Four furry pink pillows fix to a metal structure to make up the headboard of an object that looks somewhat like a giant rabbit. In fact, the creation is Edra‘s Cipria bed, designed by brilliant Brazilian brothers and designers Fernando and Humberto Campana, and is covered in eco-fur; characterised by soft hairs which make for its strokeable appeal. Just the sort of thing to hop into at the end of a long day.
Nika Zupanc for Rossana Orlandi, Forever Bed
Shown at Milan’s Salone del Mobile in 2014, the Forever Bed, produced by Slovenian designer Nika Zupanc for Dormeo, is based around the credenza: a place for hiding what Zupanc calls ‘the things we love and fear at the same time’. Capable of folding up into a lockable cupboard, the oversized key serves also as a leg to the bed — made from lacquered wood, brass and limited to just three pieces; your chance of bagging the world’s most whimsical fold-up bed has likely already passed.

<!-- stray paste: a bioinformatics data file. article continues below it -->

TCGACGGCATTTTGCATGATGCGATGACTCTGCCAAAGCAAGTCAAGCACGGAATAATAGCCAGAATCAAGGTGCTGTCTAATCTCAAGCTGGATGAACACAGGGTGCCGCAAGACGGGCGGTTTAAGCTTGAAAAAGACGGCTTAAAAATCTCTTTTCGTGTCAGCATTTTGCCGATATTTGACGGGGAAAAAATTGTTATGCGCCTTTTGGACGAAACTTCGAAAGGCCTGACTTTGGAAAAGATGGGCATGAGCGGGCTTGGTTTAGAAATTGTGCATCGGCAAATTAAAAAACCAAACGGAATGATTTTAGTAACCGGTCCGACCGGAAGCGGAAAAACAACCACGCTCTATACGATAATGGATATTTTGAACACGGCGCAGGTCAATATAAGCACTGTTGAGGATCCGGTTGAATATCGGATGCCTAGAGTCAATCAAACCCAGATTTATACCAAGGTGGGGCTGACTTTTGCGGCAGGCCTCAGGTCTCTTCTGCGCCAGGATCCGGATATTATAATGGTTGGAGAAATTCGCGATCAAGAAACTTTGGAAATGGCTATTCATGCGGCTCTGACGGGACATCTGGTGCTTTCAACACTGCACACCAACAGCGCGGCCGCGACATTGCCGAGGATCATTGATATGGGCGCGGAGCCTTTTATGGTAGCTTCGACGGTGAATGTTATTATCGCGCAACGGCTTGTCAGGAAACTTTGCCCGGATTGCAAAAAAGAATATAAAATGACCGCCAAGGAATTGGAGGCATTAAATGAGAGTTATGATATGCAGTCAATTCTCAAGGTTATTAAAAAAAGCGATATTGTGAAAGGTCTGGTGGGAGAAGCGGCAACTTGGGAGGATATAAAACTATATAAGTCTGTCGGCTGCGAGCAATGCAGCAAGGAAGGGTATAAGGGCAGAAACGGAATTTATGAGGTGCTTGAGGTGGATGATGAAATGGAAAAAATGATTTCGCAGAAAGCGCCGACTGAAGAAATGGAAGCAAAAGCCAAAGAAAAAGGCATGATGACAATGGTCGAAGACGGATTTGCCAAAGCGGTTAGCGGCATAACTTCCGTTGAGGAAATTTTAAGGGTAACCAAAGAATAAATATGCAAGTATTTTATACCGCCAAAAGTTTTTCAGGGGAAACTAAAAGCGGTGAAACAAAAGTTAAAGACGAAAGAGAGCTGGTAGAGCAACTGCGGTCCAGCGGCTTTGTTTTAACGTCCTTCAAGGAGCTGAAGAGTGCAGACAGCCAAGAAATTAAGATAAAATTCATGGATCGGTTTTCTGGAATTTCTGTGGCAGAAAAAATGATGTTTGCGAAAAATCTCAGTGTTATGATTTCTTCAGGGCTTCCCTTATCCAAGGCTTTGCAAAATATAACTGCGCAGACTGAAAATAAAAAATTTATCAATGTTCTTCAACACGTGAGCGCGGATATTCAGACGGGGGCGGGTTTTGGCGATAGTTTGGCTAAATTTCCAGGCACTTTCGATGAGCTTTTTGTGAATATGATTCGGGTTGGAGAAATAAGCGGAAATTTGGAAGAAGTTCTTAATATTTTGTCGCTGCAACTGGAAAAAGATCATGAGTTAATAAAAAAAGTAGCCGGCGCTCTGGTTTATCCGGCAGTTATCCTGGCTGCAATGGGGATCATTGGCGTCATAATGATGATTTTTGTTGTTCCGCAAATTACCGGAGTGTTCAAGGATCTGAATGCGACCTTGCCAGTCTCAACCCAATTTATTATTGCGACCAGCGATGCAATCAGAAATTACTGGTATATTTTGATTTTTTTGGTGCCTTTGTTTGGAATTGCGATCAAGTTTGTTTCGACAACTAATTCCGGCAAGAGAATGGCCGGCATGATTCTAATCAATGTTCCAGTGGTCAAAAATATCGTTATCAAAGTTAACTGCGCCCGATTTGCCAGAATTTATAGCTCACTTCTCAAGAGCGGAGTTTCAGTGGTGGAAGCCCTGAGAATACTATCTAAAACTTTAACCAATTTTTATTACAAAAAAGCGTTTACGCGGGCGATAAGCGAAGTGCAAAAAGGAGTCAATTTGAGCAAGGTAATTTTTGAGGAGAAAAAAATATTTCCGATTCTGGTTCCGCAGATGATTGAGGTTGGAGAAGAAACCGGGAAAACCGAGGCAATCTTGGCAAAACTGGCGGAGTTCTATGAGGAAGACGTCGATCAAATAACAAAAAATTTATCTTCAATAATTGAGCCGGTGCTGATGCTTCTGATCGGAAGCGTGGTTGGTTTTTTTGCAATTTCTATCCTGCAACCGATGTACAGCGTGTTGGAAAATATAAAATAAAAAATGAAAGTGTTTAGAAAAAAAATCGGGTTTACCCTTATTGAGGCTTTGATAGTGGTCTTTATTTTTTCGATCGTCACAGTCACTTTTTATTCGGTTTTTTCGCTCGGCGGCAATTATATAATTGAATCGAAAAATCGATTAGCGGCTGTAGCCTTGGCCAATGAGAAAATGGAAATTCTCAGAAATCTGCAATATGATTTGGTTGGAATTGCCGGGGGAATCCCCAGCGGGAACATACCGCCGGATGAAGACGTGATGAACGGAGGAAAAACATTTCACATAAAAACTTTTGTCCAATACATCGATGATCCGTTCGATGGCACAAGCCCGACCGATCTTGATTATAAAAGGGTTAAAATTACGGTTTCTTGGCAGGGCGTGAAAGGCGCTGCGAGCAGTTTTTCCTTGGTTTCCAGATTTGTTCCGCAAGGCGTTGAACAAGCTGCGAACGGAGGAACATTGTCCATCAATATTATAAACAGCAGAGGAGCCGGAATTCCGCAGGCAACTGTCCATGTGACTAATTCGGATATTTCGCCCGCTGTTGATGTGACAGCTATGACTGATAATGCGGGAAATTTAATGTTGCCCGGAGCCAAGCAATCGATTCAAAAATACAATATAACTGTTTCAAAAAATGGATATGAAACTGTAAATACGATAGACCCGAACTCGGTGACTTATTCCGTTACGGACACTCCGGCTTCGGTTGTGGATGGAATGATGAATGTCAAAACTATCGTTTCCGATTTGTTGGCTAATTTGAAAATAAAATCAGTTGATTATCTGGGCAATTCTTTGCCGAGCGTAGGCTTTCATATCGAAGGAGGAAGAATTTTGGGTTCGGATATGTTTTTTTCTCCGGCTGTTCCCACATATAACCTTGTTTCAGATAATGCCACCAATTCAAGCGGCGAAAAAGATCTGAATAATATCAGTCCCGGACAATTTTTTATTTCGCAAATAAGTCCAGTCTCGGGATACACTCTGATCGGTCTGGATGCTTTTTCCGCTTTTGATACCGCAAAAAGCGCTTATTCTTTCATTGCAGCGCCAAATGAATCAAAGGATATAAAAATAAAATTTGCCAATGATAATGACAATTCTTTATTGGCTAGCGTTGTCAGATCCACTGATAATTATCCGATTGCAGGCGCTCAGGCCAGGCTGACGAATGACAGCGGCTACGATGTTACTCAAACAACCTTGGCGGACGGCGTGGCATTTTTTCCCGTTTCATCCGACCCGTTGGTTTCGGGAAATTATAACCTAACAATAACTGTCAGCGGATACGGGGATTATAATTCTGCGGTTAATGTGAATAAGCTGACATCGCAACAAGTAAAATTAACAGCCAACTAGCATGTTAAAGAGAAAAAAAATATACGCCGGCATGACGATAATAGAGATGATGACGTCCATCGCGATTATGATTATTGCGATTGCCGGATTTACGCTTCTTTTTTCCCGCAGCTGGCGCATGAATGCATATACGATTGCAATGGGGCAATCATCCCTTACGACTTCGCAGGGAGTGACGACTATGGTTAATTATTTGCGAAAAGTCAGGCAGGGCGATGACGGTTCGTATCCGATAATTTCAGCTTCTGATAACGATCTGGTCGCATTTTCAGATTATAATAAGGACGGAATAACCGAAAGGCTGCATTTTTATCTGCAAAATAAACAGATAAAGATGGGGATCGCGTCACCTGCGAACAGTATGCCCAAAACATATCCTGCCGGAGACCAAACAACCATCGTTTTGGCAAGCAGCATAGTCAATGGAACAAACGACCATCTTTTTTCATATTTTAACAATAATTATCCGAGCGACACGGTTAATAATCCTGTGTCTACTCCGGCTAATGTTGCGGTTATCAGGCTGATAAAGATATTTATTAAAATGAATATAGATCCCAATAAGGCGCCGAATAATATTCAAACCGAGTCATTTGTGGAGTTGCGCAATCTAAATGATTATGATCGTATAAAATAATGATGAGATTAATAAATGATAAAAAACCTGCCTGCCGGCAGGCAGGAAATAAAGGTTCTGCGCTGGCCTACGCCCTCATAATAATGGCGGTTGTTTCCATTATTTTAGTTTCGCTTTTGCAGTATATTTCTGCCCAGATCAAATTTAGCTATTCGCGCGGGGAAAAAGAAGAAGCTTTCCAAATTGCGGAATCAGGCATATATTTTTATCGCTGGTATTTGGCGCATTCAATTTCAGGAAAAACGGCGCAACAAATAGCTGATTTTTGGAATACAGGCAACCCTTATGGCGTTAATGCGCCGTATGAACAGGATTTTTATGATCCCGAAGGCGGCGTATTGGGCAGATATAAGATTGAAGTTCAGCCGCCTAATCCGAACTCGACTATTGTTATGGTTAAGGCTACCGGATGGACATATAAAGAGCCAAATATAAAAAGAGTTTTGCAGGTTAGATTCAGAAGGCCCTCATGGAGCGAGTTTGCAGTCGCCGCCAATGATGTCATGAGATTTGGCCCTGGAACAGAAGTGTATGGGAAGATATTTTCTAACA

Yusuke Suzuki, Book Bed
If I were few years younger … who’m I kidding, right? … this fanciful proposition is any book lover’s dream bed, regardless of age. Big enough for story-time with parents, all your siblings; an enormous sleepover; or simply stretching out alone, not only is photographer Yusuke Suzuki’s book bed big enough to get lost in, but with sheets resembling flippable pages, you can dream that you’re the protagonist of your very own fairytale.
Animi Causa, Feel Seating System Deluxe